A 2,000-year-old papyrus covered in inscrutable mirrored text has finally been deciphered – more than 500 years after it was first brought to the University of Basel’s esteemed library for study by Renaissance scholars.
As announced by the institution last week, a team of researchers discovered that the famously inscrutable sheet of papyrus was truly several layers of plant fiber paper glued together after they took ultraviolet and infrared images. The excited classical studies staff then called in a manuscript specialist, who painstakingly separated each page.
With the Greek text legible for the first time, the university was able to translate the papyrus and determine its origin.
“This is a sensational discovery,” project leader and ancient history professor Sabine Huebner stated. “The majority of papyri are documents such as letters, contracts and receipts. This is a literary text, however, and they are vastly more valuable.”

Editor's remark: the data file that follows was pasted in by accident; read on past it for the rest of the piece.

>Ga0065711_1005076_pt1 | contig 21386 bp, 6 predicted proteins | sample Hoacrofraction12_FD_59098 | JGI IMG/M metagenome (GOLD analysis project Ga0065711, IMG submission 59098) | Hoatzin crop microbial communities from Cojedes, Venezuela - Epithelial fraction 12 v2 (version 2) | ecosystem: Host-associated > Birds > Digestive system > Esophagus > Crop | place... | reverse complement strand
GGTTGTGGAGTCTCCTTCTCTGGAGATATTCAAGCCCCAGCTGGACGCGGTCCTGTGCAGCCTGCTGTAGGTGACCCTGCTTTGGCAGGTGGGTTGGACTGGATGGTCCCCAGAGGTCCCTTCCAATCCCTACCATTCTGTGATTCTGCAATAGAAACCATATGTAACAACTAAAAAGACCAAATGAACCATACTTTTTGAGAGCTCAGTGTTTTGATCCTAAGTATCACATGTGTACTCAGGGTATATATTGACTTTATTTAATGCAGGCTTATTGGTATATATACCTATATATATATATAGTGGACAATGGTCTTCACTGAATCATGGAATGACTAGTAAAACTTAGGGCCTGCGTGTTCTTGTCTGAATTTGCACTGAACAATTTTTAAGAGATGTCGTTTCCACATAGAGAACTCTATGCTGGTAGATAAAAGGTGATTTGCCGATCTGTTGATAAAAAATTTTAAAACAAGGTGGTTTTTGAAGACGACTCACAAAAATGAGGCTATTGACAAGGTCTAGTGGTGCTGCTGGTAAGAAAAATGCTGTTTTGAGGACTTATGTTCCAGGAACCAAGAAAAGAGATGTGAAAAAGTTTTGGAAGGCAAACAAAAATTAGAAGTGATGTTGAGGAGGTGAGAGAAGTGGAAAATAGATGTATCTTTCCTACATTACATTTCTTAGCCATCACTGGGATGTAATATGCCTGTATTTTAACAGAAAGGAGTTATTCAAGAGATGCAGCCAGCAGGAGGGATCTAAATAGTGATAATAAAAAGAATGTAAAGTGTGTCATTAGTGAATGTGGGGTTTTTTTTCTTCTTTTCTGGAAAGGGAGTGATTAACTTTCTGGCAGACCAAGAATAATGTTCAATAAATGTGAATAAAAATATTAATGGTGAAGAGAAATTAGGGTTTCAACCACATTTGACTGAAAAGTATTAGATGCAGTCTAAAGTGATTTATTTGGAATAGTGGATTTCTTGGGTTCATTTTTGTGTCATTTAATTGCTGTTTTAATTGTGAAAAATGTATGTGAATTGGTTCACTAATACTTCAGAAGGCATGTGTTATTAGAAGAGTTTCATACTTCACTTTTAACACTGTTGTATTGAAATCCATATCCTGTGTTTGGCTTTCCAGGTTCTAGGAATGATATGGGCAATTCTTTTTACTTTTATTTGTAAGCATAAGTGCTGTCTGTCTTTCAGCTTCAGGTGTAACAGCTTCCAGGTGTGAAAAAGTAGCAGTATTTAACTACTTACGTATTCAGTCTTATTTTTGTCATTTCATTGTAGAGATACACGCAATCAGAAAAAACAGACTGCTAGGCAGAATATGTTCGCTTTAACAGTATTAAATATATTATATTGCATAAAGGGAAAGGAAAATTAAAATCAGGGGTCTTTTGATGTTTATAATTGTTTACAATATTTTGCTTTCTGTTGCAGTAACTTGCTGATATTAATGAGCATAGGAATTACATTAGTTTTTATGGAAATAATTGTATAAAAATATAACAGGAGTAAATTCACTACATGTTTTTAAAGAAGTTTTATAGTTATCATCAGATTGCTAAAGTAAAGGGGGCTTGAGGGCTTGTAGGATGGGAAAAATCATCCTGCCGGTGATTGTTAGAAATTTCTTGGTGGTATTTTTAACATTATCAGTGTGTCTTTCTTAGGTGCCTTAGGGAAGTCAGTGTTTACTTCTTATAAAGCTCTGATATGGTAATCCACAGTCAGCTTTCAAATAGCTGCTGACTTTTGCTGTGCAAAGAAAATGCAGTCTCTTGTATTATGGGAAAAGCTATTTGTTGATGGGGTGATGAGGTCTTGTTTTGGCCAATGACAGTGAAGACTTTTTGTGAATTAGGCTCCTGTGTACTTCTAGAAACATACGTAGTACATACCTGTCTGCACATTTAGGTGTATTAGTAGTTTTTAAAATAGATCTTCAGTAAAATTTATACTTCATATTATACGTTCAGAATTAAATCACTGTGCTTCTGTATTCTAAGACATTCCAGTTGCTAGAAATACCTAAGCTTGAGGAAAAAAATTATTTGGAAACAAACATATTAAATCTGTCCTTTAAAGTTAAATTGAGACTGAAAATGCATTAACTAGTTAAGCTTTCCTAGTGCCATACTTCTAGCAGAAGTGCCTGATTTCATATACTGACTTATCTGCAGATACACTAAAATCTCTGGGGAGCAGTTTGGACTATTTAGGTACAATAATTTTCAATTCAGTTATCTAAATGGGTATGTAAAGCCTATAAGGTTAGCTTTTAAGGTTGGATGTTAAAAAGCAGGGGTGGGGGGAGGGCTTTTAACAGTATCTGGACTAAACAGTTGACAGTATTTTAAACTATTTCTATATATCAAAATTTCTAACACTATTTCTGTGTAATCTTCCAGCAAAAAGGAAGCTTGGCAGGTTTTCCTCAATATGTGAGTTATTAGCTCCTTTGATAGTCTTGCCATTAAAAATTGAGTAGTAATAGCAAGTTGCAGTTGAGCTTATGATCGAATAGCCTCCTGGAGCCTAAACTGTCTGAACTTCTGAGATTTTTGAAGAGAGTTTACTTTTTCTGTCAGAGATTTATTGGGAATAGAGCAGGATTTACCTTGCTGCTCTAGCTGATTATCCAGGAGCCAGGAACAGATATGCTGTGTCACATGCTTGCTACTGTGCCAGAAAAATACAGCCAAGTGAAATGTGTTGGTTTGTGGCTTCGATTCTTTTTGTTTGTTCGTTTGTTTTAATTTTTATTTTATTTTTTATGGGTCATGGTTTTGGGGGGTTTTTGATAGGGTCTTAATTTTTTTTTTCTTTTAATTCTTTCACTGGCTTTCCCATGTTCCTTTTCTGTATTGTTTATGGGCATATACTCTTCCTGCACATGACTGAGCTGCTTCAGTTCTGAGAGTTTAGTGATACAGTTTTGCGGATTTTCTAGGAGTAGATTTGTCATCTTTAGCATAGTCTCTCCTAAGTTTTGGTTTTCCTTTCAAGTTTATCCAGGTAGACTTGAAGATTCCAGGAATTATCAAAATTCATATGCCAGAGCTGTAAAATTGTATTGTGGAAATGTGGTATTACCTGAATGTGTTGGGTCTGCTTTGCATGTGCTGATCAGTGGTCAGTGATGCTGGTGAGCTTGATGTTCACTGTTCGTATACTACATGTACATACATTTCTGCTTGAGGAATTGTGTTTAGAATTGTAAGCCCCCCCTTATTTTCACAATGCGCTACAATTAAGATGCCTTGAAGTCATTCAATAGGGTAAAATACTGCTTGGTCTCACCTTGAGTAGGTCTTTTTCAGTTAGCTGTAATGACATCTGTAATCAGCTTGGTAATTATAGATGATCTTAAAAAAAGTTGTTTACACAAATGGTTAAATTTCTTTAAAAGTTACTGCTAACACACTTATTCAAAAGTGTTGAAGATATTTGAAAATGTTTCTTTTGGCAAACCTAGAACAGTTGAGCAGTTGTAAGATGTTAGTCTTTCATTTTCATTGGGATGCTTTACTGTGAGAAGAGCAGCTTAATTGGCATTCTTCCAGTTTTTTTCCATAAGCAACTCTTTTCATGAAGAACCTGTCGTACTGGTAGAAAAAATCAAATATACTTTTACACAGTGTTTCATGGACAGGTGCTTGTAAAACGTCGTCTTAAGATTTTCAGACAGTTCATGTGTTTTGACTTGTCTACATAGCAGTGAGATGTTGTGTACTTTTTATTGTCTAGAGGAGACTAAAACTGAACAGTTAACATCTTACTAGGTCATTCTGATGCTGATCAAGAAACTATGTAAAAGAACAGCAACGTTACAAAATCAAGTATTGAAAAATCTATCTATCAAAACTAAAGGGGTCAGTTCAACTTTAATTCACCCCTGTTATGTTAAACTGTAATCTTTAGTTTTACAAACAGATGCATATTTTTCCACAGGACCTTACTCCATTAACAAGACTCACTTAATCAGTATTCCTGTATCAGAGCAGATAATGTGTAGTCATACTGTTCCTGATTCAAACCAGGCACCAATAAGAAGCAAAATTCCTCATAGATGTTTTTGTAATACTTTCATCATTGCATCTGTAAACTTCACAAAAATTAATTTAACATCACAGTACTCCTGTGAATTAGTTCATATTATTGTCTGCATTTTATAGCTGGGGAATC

“We can now say that it’s a medical text from late antiquity that describes the phenomenon of ‘hysterical apnea’. We therefore assume that it is either a text from the Roman physician Galen, or an unknown commentary on his work,” Huebner continued.
Galen is one of the most famous figures in the history of medicine. Born in modern-day Turkey in 129 CE, the Greek physician quickly made a name for himself within the academic circles of the Roman Empire and the Middle East thanks to his prolific writings on medicine and philosophy. He is perhaps most famous, however, for his notes and illustrations of "human anatomy".